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WSJ: AIG's Financial Unit On Track to Wind Down by Year-End, May Cost Taxpayers More


Posted on 13 Apr 2009

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Gerry Pasciucco, the head of American International Group Inc.'s (AIG) Financial Products said that the unit is on track to wind down by year end, but the controversy over bonuses that led to the loss of some key people may have made the process more costly for taxpayers.

Mr. Pasciucco, in his first extensive public interview since the bonus dust-up last month, said 20 of the unit's 370 employees quit amid the controversy, in which taxpayers and members of Congress decried retention payments to employees at the unit that helped topple the big insurer.

While the drama over the $450 million bonus program, which reached a fevered pitch last month in Washington during testimony of AIG Chief Executive Edward Liddy, has faded, the financial-products staff still needs "certainty" about compensation, Mr. Pasciucco says, but the situation "seems to have stabilized."

AIG Financial Products is the unit largely responsible for the parent company's collapse. It sold billions of dollars of guarantees on complicated securities tied to mortgages, and those guarantees pushed the company into the arms of the government. AIG told the Treasury in March that the unit's overall portfolio stood at $1.6 trillion and represented "significant risk."

"Failure to pay the required retention payments, therefore, could have very significant business ramifications" as AIG needed the employees to complete the job, the company said. AIG paid the bonuses, but Mr. Liddy asked some employees to give at least some of the money back voluntarily.

Mr. Pasciucco says the controversy "hurt morale" and "stunned people such that our wind-down has slowed down." He added, "Taxpayers probably have been damaged."

In addition to losing employees, he says the unit's trading partners were concerned about being drawn into the controversy and the unit's work was set back by weeks.

But despite the fears, Mr. Pasciucco says, the unit remains on schedule to have the "vast majority" of the $1.6 trillion "de-risked" by the end of the year.

AIG agreed to pay the retention bonuses in early 2008, before the bailout, at a time when the problems with the unit's housing-market bets were becoming more serious. The government has now committed as much as $173.3 billion to aid AIG.

Mr. Pasciucco took over the subsidiary after the government rescued the ailing insurer last year and has been overseeing the process of dismantling the unit's remaining business.

That includes tens of thousands of trades, mostly with other large financial institutions, that, among other things, promise to make payouts if, for example, interest rates rise or fall, or commodity prices spike or plunge.

Many of the trades are currently hedged, which is intended to limit losses, but Mr. Pasciucco said maintaining the hedges "is a task," which is one reason to pay bonuses to keep employees who are familiar with the portfolio.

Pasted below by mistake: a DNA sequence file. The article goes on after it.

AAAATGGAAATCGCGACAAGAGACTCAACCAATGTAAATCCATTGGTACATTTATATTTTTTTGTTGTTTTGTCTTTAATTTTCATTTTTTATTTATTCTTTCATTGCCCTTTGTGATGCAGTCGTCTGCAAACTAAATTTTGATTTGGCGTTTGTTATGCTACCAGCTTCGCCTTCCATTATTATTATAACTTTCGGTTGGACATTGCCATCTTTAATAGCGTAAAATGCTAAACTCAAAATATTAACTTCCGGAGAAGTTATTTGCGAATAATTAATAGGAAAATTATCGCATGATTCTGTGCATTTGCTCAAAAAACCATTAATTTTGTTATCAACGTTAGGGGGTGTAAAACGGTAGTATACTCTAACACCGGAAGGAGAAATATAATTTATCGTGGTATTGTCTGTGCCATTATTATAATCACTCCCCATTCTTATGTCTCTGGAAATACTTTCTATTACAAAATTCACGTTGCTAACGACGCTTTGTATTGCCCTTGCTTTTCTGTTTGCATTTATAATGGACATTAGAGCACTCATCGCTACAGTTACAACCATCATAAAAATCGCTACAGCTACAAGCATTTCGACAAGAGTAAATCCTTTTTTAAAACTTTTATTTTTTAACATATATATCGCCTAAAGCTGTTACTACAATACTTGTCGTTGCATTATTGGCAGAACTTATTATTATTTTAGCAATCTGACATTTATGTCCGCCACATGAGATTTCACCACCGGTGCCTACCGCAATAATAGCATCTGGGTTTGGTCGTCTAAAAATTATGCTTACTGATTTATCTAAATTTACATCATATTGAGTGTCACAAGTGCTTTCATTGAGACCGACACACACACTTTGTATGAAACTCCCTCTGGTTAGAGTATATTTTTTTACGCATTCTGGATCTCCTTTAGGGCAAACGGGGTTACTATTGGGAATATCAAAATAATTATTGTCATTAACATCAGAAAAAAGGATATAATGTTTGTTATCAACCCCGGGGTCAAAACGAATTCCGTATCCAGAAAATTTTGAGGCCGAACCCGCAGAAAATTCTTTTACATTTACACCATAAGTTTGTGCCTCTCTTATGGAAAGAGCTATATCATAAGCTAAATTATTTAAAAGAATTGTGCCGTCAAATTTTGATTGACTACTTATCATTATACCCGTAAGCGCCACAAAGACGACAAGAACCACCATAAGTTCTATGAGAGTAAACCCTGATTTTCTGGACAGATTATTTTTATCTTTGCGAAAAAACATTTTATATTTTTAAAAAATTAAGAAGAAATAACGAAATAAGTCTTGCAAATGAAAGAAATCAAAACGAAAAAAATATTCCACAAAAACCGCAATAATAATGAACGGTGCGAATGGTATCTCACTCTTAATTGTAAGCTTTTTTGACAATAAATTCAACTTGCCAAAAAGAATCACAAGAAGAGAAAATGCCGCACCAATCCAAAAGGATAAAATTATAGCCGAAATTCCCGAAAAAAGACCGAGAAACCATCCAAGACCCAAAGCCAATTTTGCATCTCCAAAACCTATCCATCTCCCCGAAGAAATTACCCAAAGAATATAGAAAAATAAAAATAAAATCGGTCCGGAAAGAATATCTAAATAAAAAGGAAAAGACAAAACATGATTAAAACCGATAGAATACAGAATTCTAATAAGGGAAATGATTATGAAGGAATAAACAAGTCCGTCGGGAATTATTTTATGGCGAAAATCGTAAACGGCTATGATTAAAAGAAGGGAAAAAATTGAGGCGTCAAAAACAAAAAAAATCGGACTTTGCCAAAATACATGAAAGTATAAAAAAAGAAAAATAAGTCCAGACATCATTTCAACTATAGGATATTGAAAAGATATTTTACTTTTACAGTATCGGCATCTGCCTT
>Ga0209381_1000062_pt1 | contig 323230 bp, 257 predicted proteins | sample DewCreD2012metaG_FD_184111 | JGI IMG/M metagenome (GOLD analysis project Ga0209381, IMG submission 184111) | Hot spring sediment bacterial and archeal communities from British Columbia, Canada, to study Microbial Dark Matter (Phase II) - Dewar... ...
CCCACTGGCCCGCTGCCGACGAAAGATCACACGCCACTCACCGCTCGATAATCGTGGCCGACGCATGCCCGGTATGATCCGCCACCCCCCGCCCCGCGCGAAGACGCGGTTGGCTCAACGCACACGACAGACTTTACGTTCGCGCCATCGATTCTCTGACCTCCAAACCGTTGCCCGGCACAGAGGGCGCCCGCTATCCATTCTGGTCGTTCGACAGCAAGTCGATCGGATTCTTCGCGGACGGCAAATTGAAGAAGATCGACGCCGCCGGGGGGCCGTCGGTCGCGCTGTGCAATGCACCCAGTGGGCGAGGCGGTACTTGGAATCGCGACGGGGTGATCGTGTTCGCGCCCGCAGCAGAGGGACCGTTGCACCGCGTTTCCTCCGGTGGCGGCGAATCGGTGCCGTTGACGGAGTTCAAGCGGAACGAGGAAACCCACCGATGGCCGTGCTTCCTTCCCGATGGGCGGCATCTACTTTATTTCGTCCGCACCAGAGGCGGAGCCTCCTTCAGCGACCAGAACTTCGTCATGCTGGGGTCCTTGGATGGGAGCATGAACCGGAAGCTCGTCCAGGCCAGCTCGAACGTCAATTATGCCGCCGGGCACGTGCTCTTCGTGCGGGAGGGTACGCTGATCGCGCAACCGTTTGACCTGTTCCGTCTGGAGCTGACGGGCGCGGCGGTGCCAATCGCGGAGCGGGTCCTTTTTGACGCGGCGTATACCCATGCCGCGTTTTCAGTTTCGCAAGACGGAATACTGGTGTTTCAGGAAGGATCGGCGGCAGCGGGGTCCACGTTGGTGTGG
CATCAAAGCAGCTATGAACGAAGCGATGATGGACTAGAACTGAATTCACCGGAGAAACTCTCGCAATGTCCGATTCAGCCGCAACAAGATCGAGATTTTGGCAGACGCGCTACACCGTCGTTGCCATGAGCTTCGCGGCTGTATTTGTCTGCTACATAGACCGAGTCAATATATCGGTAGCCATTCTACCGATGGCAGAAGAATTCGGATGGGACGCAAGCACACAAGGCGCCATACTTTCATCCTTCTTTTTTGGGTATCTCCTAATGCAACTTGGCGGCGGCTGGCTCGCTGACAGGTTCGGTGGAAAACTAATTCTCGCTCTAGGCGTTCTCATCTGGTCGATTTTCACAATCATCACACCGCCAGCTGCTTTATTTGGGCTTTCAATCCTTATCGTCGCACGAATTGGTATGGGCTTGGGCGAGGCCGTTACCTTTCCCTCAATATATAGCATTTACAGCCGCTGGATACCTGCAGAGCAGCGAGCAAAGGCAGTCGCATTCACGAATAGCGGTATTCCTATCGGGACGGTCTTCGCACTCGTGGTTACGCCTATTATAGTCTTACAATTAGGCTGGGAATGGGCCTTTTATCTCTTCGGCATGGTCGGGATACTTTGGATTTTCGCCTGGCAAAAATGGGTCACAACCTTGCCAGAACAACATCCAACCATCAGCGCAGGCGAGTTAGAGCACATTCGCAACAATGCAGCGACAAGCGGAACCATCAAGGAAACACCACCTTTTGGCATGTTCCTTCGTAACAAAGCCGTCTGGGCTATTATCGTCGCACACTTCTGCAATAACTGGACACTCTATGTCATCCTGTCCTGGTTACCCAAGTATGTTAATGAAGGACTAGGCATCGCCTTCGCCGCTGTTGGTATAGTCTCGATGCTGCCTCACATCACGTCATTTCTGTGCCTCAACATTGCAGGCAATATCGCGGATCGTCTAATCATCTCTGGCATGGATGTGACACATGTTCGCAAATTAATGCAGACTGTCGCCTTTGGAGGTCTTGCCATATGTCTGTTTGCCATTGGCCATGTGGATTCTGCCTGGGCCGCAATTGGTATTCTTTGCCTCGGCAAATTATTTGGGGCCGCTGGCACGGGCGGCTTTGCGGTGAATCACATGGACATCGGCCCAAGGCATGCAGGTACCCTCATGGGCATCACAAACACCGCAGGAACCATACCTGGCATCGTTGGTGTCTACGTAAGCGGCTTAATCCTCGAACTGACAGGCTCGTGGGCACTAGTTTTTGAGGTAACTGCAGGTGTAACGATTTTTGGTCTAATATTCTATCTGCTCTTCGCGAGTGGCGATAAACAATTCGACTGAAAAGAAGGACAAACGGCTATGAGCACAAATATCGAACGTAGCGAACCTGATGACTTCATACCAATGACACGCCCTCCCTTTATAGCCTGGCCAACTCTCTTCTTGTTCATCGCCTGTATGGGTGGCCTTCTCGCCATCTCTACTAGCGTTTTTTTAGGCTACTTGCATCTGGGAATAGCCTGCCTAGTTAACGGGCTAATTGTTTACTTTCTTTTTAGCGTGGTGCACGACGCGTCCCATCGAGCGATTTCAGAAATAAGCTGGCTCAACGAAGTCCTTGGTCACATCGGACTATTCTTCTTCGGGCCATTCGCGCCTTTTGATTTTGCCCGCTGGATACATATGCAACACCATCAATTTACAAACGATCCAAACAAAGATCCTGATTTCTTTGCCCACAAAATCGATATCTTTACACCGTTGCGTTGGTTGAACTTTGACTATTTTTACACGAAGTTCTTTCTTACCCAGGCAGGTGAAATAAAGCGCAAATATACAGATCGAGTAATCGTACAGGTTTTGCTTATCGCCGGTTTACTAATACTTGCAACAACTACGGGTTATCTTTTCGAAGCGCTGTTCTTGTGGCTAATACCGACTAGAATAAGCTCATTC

Mr. Pasciucco said that as a result of the bonus controversy, some employees' children were harassed, and some had clubs ask them to resign.

"It doesn't surprise me that some senior people said, 'You know what, I've had enough,' " he said.

New York Attorney General Andrew Cuomo, a vocal critic of the bonuses, in March said employees had agreed to give back about $50 million. AIG declines to update that figure.

Overall, Mr. Pasciucco said, about a third of the resignations were from the financial-products office in London. He said that Jake DeSantis, an executive who announced his resignation in a New York Times op-ed piece amid the controversy, is still on the job short term as the commodity business he works on is resolved. AIG didn't make him available for comment.

Compensation is still an issue, Mr. Pasciucco indicated. AIG was due to pay out roughly $230 million of the bonuses for the current year, but Mr. Liddy told Treasury Secretary Timothy Geithner that he would try to reduce that amount "by at least 30%." He also said some employees would take a 10% pay cut, and the 25 highest-paid, active contract employees would cut their remaining 2009 salary to $1.

In the wake of the controversy, however, Mr. Pasciucco suggested that the unit's employees are wary that their pay could again come under political attack. He said within the coming weeks and months, AIG in concert with the government needs "to give them some certainty about how they're going to be compensated."

Among the employees who resigned were two top executives at Banque AIG, a French subsidiary of the financial-products unit. Before the resignations, AIG had described a scenario to the Treasury Department under which $234 billion in trades could default amid resignations.

A person familiar with the matter said French authorities were confident that AIG would succeed in hiring competent managers to replace the two departing executives at Banque AIG. Commission Bancaire, a French banking regulator, had no comment.


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